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WARNING: KEEP ALL FLAME AND HEAT SOURCES AWAY FROM THIS TENT FABRIC: This tent meets the flammability requirements of CPAI-84. The fabric may burn if left in continuous contact with any flame source. The application of any foreign substance to the tent fabric may render the flame–resistant properties ineffective.”

If you’ve spent much time camping during a rainstorm, cooped up and bored, crawling the walls of your tent, you’ve probably noticed a tag printed with the above stern language somewhere on the fabric. It typically signifies that a tent has been coated with flame-retardant chemicals in order to pass a test that confirms the tent fabrics will resist catching flame under certain circumstances.

That standard, however, is decades old and largely conceived with large tents housing lots of people in mind. It was also written when tents were made with different materials than they are now, often canvas, some coated with paraffin wax for weatherproofing. Tent manufacturers stuck to the standard, usually using toxic flame retardant chemicals to meet the test parameters.

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In recent years, REI and fellow tent manufacturers and retailers began looking into whether or not that standard should still apply to tents today, especially considering the toxicity of the chemicals used as flame retardants. Often organophosphates are used, a category of substances found in pesticides, plasticizers, and nerve gases.

The tent brands partnered with Duke University a couple years back to examine whether or not those chemicals could affect their users. It was an eye-opening study, released in 2016, that showed that not only are the chemicals present on the hands of people who set up tents, people sleeping inside them were also breathing in the flame retardant chemicals. Further, the chemicals’ composition and amount used varied, suggesting a haphazard use throughout the industry. According to the study, “application rates may not be standardized; application methods may not be adequately controlled, or other, novel [flame retardants] that were not assessed in this study are also being applied to meet the tent flammability standard requirements.”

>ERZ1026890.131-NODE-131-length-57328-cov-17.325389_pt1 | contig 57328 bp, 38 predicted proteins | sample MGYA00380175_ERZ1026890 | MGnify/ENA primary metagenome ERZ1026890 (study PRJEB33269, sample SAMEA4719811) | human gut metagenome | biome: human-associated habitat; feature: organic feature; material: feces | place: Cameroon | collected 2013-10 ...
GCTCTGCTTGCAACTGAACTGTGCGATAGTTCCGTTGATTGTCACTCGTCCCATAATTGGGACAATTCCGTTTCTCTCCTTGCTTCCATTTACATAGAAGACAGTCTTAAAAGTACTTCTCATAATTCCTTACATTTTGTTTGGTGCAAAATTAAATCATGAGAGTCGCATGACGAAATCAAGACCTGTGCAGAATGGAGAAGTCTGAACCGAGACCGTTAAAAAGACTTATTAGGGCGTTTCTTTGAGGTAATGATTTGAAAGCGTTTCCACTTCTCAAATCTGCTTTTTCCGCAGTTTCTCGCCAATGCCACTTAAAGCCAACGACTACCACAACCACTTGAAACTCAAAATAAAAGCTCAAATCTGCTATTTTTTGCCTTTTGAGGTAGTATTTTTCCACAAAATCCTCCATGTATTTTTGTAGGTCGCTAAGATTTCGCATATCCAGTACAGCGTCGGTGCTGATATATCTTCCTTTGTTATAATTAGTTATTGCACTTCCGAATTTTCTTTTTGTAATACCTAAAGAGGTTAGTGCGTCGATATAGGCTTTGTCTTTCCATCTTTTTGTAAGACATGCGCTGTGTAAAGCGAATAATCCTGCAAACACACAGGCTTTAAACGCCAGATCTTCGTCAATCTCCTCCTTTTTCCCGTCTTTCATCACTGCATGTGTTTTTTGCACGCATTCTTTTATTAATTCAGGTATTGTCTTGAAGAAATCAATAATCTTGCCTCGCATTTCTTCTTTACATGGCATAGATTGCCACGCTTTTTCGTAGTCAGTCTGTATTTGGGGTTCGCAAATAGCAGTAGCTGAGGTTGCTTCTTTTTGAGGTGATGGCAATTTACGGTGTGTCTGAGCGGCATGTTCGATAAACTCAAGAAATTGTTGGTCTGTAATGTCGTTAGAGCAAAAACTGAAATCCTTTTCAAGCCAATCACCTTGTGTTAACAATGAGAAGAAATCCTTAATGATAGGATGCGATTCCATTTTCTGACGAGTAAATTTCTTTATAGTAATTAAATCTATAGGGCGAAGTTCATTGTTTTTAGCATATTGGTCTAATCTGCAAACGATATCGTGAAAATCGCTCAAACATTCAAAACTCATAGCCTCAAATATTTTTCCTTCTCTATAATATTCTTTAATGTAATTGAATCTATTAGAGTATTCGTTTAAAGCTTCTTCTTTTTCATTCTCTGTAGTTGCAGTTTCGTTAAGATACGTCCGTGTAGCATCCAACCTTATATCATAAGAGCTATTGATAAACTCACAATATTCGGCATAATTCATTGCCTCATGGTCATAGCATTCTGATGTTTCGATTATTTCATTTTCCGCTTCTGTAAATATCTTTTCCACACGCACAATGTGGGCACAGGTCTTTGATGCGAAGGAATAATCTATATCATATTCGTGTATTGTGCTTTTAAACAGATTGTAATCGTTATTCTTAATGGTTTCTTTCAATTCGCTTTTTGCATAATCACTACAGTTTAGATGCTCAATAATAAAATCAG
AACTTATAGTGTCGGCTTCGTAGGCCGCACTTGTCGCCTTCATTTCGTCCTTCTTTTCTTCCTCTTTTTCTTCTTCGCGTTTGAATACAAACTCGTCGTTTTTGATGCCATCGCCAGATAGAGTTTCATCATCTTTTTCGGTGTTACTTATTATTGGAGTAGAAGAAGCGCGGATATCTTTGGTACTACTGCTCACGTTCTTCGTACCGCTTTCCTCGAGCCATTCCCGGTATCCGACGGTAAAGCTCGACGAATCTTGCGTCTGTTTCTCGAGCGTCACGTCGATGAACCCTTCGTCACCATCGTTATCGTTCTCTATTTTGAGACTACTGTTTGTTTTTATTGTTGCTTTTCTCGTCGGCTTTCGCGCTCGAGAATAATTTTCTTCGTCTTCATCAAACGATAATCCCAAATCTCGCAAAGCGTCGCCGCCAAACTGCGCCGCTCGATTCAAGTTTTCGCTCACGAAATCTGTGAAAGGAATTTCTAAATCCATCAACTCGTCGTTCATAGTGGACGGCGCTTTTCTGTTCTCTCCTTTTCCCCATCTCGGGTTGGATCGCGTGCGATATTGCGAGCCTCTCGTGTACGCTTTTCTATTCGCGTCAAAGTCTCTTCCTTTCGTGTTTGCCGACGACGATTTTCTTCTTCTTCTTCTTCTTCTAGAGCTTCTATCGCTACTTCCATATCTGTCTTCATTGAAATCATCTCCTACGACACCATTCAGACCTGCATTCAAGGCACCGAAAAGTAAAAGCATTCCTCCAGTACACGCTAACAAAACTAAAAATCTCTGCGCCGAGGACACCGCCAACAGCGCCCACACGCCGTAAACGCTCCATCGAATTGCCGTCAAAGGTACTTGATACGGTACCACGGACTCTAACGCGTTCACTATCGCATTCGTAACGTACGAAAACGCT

“These chemicals aren’t good for anybody, not the people making the tents and not for the end user either.”

One of the brands involved in the study, Mountain Hardwear, took that information seriously. Starting this season, all the tents Mountain Hardwear manufacturers and sells will be free of flame retardant chemicals.

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“We studied the chemicals and all looked around at each other sitting at a table and asked if any of us wanted to sleep in tents coated in those chemicals,” Mountain Hardwear president Joe Vernachio told me over the phone, referring to a company meeting where they decided to commit to ditching flame retardants. “We all said no.”

This isn’t a response to customer’s clamoring for a change either, according to Vernachio.

“We’ve had little to no consumer request for a change like this,” he said. “We redesigned these tents based on our values. These chemicals aren’t good for anybody, not the people making the tents and not for the end user either.”

You may be wondering if Mountain Hardwear will face legal repercussions from making tents without flame retardants. CPAI-84 doesn’t require the use of flame retardants, per se, it simply is a set of flammability standards manufacturers voluntarily, for the most part, adhere to. Nor is it a legal requirement across the country.

Mountain Hardwear consulted with its legal team and felt that the risk was insignificant in terms of not adhering to the CPAI-84 regulation. Vernachio feels that most manufacturers just follow the regulation because it’s there, without really questioning the toxicity of the chemicals.

The Natural Resource Defense Council has been agitating to get flame retardants removed from consumer goods for some time now, concerned that the chemicals are carcinogenic; California recently passed a bill banning flame retardants from many household products (though tents were not part of the list). Many firefighters have spoken out about their own concerns for the toxicity of flame retardants. Vernachio also pointed out that European tent manufacturers don’t use flame retardants in their tents.

Mountain Hardwear does stand to lose some sales of tents because of their decision. Some retailers won’t sell the tents for fear of liability or customers’ sheepishness. But there are also benefits besides reducing the toxicity of a product like a tent. Mountain Hardwear can use different types of materials in tents that before weren’t usable because they’d be harmed by the chemicals in flame retardants.

Does this step by Mountain Hardwear indicate a shift that may be coming for tent manufacturers across the country? Impossible to say, but it’s likely retailers will help set the tone. If they can’t or won’t sell the tents, brands will have a hard time making them.

Mountain Hardwear, for its part, feels justified and confident in its decision, one that was two years in the making.

“I think the [CPAI-84] regulation will be rewritten or voided off the books entirely,” Vernachio said. “The issue is just complacency. Nobody has done anything to change them.”